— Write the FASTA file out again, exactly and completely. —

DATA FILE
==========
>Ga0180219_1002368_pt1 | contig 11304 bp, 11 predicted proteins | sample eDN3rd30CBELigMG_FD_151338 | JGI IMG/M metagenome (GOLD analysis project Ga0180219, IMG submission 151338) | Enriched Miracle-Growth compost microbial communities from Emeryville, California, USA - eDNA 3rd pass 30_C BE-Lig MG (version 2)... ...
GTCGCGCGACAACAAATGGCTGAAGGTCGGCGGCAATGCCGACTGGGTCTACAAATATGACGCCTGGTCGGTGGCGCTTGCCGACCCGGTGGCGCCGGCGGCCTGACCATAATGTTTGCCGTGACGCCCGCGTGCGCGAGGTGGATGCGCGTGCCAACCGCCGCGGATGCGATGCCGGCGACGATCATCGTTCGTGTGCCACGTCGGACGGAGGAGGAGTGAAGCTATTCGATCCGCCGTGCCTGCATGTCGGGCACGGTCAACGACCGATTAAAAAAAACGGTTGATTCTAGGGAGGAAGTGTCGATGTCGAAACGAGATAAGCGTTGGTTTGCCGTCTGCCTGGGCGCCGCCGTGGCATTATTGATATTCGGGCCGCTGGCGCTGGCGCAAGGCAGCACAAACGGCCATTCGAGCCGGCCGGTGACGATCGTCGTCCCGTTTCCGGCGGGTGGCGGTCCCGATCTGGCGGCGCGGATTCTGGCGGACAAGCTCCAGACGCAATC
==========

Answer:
>Ga0180219_1002368_pt1 | contig 11304 bp, 11 predicted proteins | sample eDN3rd30CBELigMG_FD_151338 | JGI IMG/M metagenome (GOLD analysis project Ga0180219, IMG submission 151338) | Enriched Miracle-Growth compost microbial communities from Emeryville, California, USA - eDNA 3rd pass 30_C BE-Lig MG (version 2)... ...
GTCGCGCGACAACAAATGGCTGAAGGTCGGCGGCAATGCCGACTGGGTCTACAAATATGACGCCTGGTCGGTGGCGCTTGCCGACCCGGTGGCGCCGGCGGCCTGACCATAATGTTTGCCGTGACGCCCGCGTGCGCGAGGTGGATGCGCGTGCCAACCGCCGCGGATGCGATGCCGGCGACGATCATCGTTCGTGTGCCACGTCGGACGGAGGAGGAGTGAAGCTATTCGATCCGCCGTGCCTGCATGTCGGGCACGGTCAACGACCGATTAAAAAAAACGGTTGATTCTAGGGAGGAAGTGTCGATGTCGAAACGAGATAAGCGTTGGTTTGCCGTCTGCCTGGGCGCCGCCGTGGCATTATTGATATTCGGGCCGCTGGCGCTGGCGCAAGGCAGCACAAACGGCCATTCGAGCCGGCCGGTGACGATCGTCGTCCCGTTTCCGGCGGGTGGCGGTCCCGATCTGGCGGCGCGGATTCTGGCGGACAAGCTCCAGACGCAATC